Put another way, seeing Barrett steamroll a bunch of Canadian college basketball players should not be surprising if you know what he did against a team that included the likes of Carsen Edwards, Kevin Huerter, P.J. Washington and Romeo Langford, not to mention Barrett’s current Duke teammate, Cam Reddish. In three games, he averaged 30.7 points, 8.0 boards and 5.0 assists.

What was more eye-opening was the way that Zion Williamson played.

Williamson is college basketball’s first superstar of the internet age. His other-worldly athleticism has turned him into a social media machine. He has 1.7 million followers on Instagram. There are YouTube channels that have sprung to life simply because they were able to post his high school dunk. When he was a junior in high school, Drake wore his jersey. Every teenage basketball fan knows who he is.

The question about Williamson has long been whether or not he is more than just an athlete. He never left his local South Carolina high school, which is why those viral videos of him dunking often looked like he was playing against, well, me. He played on the Adidas circuit in high school, which is good but is not at the same level as the EYBL. I’m not sure there is a person on the planet that can match his explosiveness and quickness while checking in at 6-foot-7 and 285 pounds, as Duke lists him, but the question about his potential as a pro has always been what will happen when he is not longer on another planet athletically.

And at the risk of overreacting to three exhibition games against overmatched competition, I am much more bullish on him as a prospect today than I was a week ago.

There are three reasons for that:

  1. Williamson has a higher basketball IQ and is a better passer than I realized. It’s the little moments that give it away: finding a shooter after an offensive rebound, seeing a backdoor cut even if the pass he threw was not good enough to get the assist, the outlet passes he would throw to streaking guards before he even landed after grabbing a defensive rebound. He reads the game.
  2. He’s underrated as a ball-handler. He’s also hardly a finished product there, but he has good enough handle that he can be a sensation as a grab-and-go big in transition and will be able to beat bigger (well, slower, he’s pretty big) defenders off the bounce. That’s key because his shooting still needs work.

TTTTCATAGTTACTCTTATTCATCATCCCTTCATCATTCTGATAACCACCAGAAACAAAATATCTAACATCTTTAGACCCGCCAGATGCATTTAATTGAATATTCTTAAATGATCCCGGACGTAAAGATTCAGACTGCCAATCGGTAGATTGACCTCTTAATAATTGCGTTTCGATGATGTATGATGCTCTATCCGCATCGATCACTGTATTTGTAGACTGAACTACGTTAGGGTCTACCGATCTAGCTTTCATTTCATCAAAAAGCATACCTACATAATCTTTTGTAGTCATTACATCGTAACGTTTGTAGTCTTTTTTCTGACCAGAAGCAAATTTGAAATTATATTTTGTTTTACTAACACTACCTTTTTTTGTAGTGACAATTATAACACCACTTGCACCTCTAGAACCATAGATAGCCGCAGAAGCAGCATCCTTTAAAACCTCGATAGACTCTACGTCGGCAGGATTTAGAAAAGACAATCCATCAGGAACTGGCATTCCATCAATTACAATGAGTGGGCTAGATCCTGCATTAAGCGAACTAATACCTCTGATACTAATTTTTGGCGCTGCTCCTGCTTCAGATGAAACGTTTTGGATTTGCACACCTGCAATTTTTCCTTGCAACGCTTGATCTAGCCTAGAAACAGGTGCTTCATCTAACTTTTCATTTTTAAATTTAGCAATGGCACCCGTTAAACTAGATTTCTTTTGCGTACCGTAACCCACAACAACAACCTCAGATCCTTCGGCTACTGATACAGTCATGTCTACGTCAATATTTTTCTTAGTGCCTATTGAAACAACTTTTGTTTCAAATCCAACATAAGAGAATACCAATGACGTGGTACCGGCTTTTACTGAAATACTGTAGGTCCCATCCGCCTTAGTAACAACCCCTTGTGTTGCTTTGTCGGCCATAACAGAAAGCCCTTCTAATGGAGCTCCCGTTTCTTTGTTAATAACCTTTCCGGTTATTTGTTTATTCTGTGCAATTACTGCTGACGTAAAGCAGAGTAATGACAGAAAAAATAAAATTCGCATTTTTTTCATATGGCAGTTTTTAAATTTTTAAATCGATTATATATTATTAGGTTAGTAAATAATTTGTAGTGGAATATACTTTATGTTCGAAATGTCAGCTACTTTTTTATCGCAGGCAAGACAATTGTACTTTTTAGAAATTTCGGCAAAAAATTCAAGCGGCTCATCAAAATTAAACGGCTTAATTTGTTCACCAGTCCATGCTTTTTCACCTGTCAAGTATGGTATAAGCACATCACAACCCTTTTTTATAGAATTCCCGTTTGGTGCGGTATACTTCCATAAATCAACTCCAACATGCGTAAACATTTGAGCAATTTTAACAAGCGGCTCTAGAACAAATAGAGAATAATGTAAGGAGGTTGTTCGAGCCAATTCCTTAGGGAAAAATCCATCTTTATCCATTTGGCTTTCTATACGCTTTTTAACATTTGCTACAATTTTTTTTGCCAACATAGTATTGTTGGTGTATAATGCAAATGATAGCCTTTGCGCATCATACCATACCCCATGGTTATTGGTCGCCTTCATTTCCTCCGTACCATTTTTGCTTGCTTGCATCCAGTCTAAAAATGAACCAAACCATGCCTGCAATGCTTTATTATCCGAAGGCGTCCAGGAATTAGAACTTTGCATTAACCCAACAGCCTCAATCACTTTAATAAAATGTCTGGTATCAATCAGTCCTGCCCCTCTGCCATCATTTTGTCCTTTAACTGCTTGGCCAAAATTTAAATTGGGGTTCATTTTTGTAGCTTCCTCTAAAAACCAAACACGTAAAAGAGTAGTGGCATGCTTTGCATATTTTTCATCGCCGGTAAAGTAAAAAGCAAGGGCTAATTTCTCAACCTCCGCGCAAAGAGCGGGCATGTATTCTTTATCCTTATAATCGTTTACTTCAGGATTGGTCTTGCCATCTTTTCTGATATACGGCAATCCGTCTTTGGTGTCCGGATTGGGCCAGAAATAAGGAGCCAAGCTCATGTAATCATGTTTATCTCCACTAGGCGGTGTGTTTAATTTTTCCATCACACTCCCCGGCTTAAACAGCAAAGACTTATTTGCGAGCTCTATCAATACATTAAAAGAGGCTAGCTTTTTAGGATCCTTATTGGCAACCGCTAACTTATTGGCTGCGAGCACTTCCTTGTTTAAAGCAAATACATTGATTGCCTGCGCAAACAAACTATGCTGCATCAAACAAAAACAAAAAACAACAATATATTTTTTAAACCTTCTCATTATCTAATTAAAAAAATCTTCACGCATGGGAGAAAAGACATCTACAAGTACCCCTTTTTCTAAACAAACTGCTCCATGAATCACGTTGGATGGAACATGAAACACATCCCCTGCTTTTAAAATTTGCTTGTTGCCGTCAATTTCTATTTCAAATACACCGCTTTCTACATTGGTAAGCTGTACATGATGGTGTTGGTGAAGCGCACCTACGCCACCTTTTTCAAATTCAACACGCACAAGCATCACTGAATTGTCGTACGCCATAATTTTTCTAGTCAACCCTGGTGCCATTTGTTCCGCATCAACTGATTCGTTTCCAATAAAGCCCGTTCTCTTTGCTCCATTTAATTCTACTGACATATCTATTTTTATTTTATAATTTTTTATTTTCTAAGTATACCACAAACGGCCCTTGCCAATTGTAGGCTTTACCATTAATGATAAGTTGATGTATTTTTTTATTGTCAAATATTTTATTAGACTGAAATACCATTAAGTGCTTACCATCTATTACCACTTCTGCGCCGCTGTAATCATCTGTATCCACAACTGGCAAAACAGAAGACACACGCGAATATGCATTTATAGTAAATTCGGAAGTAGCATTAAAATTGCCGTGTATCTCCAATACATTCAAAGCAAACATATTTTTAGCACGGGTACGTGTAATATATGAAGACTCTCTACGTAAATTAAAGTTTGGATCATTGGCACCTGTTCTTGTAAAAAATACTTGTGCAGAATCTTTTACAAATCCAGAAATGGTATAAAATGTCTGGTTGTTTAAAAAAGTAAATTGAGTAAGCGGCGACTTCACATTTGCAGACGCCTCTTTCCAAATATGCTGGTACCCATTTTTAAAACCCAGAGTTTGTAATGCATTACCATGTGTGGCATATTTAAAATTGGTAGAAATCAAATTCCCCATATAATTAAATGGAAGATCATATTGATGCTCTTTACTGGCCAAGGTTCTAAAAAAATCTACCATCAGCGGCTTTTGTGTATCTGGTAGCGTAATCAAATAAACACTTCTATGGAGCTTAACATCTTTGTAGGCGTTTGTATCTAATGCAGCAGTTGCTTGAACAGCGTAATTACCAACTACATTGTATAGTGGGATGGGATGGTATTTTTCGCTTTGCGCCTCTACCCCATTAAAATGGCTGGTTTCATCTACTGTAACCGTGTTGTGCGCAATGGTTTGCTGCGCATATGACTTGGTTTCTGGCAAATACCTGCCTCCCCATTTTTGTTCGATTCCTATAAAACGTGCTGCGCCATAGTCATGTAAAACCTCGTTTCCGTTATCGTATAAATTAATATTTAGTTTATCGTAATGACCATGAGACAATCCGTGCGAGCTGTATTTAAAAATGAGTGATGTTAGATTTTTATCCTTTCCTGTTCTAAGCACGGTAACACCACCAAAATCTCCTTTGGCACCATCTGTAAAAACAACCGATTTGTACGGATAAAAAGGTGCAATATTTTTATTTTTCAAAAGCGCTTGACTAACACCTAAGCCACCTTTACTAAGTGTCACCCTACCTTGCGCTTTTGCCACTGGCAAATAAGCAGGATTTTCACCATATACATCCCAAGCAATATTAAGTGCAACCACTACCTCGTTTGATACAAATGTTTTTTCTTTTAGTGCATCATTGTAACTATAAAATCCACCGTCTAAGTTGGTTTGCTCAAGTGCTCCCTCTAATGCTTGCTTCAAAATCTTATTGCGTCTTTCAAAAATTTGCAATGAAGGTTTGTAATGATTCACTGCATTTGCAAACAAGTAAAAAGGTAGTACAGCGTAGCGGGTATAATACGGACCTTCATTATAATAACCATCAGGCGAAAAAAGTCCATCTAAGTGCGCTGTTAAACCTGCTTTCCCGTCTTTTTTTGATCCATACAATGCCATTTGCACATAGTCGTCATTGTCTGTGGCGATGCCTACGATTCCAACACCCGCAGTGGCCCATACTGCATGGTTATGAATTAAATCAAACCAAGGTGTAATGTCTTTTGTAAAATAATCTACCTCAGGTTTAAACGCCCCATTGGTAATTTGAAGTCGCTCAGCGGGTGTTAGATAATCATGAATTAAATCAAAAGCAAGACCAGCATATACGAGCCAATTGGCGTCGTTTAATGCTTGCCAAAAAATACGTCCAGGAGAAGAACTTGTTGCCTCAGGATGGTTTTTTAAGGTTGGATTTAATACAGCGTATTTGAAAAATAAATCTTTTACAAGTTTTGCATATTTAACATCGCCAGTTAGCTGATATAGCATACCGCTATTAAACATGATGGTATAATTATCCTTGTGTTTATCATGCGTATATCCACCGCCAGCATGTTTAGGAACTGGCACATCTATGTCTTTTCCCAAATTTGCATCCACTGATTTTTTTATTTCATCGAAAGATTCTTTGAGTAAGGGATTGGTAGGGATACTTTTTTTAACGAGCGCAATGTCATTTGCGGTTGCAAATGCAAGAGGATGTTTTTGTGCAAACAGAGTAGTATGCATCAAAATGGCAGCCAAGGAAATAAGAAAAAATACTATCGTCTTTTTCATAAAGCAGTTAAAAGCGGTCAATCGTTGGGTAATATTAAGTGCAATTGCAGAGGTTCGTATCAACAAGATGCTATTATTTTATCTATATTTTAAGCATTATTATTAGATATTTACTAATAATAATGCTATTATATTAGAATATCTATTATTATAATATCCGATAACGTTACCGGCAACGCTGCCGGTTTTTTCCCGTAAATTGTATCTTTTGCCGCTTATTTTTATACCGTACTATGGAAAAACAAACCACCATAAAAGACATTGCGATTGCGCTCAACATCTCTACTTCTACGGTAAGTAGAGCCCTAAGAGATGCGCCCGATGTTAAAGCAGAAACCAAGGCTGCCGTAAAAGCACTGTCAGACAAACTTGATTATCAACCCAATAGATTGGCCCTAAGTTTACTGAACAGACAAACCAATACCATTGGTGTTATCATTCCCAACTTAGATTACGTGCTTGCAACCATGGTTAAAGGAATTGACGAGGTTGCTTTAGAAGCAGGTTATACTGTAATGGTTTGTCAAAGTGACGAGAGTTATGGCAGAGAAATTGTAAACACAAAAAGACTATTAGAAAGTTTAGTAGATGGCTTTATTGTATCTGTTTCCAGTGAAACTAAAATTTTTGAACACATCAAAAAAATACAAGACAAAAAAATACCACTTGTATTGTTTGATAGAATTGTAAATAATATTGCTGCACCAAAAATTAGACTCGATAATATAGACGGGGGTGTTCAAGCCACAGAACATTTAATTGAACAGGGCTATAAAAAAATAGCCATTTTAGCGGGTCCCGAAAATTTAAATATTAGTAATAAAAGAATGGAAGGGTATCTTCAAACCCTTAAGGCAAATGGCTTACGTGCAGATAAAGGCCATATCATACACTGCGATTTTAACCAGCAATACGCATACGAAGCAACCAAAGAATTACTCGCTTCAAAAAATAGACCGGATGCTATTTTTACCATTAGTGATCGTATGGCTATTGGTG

3. He just plays so damn hard. When someone his size with his leaping ability decides that they want to go and get a rebound, how are you going to stop him? And while things like handle or shooting or defensive positioning can be taught, ‘motor’ cannot.

Williamson probably could stand to lose 20 or 25 pounds*, which will likely also help with him improving on his conditioning; he seemed to tire for stretches in these exhibitions, which is understandable considering the load he and Barrett carried and the fact that, you know, he is 285 pounds. And that jumper needs some consistency.

But those are fairly easy problems to fix, all things considered.

Which is why I think Williamson is going to come much closer to living up to the hype than I did before this trip.

*(The “Zion is fine at 285” crowd annoys me. Yes, he’ll be just fine playing at 285 pounds or whatever he is. But if he’s able to do all of this while carrying baby weight around, imagine what he’ll do once he streamlines his body.)

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DUKE’S DEPTH IS GOING TO BE AN ISSUE

Duke had a bunch of injuries on this trip.

I know.

Cam Reddish didn’t play. Tre Jones didn’t play. Alex O’Connell lasted all of three minutes in the first game before fracturing a bone in his face. That’s three of Duke’s top six players heading into next season.

The problem?